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Amalia Mesa-Bains’s essay proposes a historical lineage of heart imagery and the concept of “lo del corazón” [that which comes from the heart] that begins in the Mexico’s Aztec ritual of human sacrifice and culminates in public and popular art forms associated with the United States Chicano Movement of the mid-1960s. Using examples of religious art and popular art forms, it analyzes the transformation of indigenous heart symbols and myths as a result of Spanish colonization and their later association with patriotism and stoicism during the Mexican revolutionary period. It argues that “lo del corazon” imagery in Chicano art and popular culture of the 1960s represented Chicano barrio reality as a badge of courage and commitment. It also states that the Chicano art movement was a means of creating a collective consciousness, comparing the social function served by Chicano art to a continuation of the Aztec concept of ixtli in yollotl [the unification of mind and heart.]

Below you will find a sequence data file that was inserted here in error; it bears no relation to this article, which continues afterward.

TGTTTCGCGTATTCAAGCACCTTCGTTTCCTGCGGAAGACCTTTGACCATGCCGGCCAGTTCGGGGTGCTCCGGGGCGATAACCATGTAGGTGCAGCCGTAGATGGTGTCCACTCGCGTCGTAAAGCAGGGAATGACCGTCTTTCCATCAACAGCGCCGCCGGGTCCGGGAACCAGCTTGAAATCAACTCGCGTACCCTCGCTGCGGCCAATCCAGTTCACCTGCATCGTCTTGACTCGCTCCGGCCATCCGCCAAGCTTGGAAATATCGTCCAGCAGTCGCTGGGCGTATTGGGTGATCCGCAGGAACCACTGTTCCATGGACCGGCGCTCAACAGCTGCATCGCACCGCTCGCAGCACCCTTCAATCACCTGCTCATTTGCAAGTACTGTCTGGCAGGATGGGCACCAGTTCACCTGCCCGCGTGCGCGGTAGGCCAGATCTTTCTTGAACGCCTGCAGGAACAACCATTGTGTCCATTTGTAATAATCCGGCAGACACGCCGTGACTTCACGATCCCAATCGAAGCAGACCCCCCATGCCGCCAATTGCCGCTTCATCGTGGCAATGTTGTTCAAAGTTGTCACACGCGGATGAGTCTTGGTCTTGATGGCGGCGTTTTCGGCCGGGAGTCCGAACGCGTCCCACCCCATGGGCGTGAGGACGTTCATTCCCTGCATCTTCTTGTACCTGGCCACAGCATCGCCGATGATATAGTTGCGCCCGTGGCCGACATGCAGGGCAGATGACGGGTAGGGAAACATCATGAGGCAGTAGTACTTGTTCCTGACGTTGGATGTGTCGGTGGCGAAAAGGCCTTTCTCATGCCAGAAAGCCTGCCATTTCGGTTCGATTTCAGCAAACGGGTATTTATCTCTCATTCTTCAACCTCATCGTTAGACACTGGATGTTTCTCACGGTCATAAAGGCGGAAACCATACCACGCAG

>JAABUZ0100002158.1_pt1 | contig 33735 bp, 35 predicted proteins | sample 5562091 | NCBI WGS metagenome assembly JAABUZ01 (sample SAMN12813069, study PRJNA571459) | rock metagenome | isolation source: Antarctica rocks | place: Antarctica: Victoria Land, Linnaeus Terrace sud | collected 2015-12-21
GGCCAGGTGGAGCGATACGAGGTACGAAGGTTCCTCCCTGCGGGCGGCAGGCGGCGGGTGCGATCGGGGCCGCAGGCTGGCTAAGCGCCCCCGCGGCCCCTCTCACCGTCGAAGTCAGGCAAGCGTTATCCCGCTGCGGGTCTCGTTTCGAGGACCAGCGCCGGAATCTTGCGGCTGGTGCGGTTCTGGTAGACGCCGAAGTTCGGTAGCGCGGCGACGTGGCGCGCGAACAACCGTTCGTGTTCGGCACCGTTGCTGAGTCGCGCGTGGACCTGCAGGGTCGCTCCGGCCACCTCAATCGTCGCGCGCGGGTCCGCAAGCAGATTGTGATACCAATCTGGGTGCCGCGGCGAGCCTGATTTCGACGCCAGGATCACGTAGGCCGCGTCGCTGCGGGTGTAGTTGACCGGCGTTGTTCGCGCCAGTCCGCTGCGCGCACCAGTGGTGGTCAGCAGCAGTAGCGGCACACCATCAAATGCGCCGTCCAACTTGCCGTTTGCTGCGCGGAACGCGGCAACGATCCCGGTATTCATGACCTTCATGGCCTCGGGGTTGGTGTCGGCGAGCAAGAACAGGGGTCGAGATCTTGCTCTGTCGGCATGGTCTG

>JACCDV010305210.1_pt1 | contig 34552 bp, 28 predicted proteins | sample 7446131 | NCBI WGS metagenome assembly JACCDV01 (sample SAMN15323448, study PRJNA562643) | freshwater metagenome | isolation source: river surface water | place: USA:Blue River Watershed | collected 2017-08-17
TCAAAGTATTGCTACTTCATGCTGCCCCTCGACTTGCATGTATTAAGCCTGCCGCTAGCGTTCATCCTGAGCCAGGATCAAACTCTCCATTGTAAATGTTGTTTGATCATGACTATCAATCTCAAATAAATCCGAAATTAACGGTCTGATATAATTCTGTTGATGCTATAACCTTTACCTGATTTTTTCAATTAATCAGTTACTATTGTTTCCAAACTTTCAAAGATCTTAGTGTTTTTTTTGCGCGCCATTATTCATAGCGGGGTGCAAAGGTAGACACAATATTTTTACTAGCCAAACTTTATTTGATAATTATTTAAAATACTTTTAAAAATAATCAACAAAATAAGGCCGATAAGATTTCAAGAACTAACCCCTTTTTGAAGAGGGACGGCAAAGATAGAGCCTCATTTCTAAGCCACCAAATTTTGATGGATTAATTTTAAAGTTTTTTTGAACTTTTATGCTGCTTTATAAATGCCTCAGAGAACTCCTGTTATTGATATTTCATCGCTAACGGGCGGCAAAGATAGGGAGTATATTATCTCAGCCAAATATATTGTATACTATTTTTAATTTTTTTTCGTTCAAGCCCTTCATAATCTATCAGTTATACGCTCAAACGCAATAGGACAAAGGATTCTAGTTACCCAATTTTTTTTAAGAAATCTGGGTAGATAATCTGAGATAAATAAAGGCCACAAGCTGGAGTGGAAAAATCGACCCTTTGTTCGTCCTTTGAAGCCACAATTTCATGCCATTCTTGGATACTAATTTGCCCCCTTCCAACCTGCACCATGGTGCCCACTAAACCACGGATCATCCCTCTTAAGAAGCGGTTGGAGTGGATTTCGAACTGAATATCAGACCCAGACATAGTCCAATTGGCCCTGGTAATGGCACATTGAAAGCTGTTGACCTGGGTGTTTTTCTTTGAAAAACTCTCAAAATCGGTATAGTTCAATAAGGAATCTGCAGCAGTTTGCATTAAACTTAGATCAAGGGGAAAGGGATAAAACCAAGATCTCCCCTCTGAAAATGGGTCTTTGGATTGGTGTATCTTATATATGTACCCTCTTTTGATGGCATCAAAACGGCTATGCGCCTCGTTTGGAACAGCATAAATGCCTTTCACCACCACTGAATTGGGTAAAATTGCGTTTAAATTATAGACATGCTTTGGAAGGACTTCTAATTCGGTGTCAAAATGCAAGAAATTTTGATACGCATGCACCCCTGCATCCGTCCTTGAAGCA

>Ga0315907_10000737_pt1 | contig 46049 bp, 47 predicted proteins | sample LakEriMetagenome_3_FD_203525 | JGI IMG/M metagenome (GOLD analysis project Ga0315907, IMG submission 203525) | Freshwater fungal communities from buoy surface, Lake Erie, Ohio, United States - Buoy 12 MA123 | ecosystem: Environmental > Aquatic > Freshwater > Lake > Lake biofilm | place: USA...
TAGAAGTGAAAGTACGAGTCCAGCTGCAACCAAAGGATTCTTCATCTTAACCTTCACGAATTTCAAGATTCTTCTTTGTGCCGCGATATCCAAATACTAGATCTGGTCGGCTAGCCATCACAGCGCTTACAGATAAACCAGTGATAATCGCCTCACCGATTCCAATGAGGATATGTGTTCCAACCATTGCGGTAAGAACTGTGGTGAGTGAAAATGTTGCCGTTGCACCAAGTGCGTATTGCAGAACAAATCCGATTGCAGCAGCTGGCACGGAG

Amalia Mesa-Bains is an artist and cultural critic, who wrote extensively on Chicano/Latino art. This essay was included in the catalogue for the group exhibition, Lo Del Corazon: Heartbeat of a Culture, at the Mexican Museum in San Francisco, California, in 1986. The exhibition, which traveled nationally, and the catalogue were the first to provide a comprehensive artistic and scholarly context for the hybrid evolution of heart imagery in Chicano art. Mesa-Bains’s essay is a companion piece to Tomás Ybarra-Frausto’s text, “Lo Del Corazón,” commissioned for the same catalogue (doc. no. 795669).

Tere Romo.
Chicano Studies Research Center, UCLA, Los Angeles, USA
Courtesy of the private archives of Dr. Amalia Mesa-Bains, San Juan Bautista, CA